For the lid, I already had plenty of 2x4's and 5 ply 4'x8' sheets around from building shelves in my garage. That being the case, I decided on a wooden construction. The construction was quite simple, I made two platforms then placed them on the trailer to get a true fit. Once I knew the dimensions of the center section, I cut the 2x4's to fit and secured them to the two platforms. Next, I simply attached a piece of plywood to the frame, and the top of the lid was complete. Now for the issue of keeping it on the trailer.

I devised a simple solution, just attach a 2x6 over the 2x4 and create a track that keeps the lid from sliding side to side. Next, I needed some way to keep the lid from moving forward and back while still being easily removable. For this I added metal strips that could rotate 180 degrees to aid in installation. The metal strips, or anchors, were secured to the 2x4 structure of the lid using large lag screws. The lid would need to be removable; therefore by having a movable anchor point, it would make re-installing the massive lid easier. The metal strips were then matched up to the steel square tubing on the trailer, I drilled holes and inserted stainless steel bolts on all four corners and secured them with butterfly nuts. Now that the lid was built, it was time to make it a bit more rugged and weatherproof.

Coincidentally about the time I came up with the trailer design, I was also contemplating putting a spray-in bed liner in my truck. I just did not like the high price tag. I was looking at other options and came across Herculiner, a roll-able truck bed liner. What better test platform than my trailer lid? I first used spray in foam to fill in any cracks or joints in the wooden top, then I applied 3 coats of bed liner to the lid. The roll on bed liner worked perfectly and gave the lid a good look.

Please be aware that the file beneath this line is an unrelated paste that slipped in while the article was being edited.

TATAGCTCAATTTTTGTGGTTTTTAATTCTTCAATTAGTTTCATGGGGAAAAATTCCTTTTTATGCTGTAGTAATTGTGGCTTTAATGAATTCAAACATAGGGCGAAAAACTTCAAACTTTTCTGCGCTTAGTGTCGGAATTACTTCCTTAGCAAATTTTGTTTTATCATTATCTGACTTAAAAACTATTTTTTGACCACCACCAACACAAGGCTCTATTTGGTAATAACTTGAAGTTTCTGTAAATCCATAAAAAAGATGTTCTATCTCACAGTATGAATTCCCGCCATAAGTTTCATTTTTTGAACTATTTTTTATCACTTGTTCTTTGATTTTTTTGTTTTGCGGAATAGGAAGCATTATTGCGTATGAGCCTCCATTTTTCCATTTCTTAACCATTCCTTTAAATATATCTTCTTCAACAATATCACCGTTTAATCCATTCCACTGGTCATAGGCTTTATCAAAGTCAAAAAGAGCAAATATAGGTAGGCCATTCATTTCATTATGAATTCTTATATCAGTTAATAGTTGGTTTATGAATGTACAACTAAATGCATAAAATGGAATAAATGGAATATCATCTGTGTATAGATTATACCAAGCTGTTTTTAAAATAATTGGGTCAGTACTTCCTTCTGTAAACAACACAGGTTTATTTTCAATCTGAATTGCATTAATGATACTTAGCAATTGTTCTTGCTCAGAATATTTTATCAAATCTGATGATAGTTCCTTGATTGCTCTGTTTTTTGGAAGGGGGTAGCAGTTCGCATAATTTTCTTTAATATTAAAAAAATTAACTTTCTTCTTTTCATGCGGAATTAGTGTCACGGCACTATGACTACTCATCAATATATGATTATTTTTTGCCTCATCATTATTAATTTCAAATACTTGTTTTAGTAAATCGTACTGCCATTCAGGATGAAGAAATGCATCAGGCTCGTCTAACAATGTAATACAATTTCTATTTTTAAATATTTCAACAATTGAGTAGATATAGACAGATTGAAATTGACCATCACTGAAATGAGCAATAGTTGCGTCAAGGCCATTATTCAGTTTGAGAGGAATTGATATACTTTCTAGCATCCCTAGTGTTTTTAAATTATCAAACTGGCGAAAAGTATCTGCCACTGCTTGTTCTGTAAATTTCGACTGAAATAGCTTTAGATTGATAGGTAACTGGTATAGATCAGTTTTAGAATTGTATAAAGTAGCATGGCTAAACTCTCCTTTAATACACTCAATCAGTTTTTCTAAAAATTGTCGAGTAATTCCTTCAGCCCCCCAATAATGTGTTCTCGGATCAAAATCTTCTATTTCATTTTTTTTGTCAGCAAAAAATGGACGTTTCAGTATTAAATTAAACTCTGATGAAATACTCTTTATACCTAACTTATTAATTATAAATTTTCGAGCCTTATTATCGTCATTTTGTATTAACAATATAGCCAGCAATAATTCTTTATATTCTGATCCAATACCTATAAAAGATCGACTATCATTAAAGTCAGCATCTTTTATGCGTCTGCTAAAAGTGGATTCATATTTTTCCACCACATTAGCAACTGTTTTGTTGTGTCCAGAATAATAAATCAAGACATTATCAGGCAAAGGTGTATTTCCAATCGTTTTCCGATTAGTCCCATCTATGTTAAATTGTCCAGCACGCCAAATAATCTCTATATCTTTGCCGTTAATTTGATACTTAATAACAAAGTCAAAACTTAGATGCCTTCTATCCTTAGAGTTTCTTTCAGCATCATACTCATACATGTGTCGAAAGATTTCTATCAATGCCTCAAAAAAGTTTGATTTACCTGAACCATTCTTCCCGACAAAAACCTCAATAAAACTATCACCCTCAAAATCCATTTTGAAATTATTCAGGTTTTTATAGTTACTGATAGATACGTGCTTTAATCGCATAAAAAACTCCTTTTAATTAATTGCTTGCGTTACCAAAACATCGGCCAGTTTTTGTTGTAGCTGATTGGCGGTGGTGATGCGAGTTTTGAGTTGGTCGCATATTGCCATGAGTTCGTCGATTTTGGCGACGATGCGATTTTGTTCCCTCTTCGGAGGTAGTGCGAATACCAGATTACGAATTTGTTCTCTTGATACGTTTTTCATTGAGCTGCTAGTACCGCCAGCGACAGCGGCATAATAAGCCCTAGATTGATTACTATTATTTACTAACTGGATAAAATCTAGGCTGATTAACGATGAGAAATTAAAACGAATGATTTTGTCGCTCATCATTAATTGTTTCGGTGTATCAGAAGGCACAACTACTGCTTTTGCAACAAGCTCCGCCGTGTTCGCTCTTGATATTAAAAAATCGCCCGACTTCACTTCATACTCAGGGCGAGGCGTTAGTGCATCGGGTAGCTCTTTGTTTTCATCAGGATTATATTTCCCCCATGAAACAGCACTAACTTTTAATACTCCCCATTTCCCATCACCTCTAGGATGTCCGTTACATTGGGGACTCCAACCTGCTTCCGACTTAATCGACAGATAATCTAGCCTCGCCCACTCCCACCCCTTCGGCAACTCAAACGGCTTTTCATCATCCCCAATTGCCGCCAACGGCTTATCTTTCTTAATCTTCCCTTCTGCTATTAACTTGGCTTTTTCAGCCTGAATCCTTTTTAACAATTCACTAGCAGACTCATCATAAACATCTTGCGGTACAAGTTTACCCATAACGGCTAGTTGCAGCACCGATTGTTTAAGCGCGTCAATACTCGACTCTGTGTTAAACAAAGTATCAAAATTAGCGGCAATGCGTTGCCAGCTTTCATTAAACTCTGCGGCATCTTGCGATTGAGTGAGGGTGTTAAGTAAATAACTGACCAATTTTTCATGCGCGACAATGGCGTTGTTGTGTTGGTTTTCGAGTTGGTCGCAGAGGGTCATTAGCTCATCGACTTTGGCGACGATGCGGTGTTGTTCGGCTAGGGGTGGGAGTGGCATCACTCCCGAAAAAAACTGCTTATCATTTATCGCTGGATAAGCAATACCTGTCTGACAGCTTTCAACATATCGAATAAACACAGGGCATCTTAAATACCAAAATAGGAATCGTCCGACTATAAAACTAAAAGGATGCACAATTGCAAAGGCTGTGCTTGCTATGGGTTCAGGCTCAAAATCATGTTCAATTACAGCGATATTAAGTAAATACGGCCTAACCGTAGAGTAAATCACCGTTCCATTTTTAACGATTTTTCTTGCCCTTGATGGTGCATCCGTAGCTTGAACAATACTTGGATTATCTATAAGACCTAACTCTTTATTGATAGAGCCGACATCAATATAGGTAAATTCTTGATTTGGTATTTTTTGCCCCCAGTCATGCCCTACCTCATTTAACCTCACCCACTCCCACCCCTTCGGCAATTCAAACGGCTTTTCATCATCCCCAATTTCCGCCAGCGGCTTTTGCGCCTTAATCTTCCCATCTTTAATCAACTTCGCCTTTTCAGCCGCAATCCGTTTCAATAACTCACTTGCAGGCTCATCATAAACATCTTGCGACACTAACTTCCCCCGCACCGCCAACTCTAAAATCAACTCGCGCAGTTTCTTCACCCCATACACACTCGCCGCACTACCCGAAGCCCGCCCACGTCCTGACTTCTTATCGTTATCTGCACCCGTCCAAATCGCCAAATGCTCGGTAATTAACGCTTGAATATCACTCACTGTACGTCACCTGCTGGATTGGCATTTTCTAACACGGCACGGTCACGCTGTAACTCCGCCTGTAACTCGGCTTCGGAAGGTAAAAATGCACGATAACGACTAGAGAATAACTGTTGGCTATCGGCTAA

Now that the lid was completed, I could add the lumber rack I had previously built. I placed the rack on top of the lid and drilled holes where lag bolts would be placed to secure the rack to the top of the lid. The trailer was complete! Or so I thought when I attempted to remove the entire construction off of the trailer. I was at a loss, I had nowhere to hold on to! In order to fix this, handles were added to aid in moving the lid.

Step 3: Attaching the Roof Top Tent (RTT)

The roof top tent I purchased was designed to secure to the top of a vehicle, so I built my rack to mirror roof racks found on vehicles. My rack is just a bit more heavy duty. The RTT is built with rails where bolts hang down and are secured to the rack's cross members. The bolts are then put through a metal piece with two holes, and the nuts are threaded onto the bolts securing the RTT to the rack. There are four points where the RTT is secured to the rack. The RTT is very stable and comfortable inside. I often tow this trailer with the RTT around when I fish Kayak tournaments in and around Florida. I save on hotel costs and while I sleep my Kayak is below me, giving me peace of mind. In a hotel, I would be worried someone would try and steal my Kayak while I lie sleeping. The tent is also very roomy and comfortable. It is roughly the size of a queen sized bed and about two feet longer.

Step 4: Using My Trailer

Not only do I enjoy building stuff, I like to get out there with the family and use it and find ways to improve it. This step is just a fun section where I get to show off pictures of where and how we used the trailer.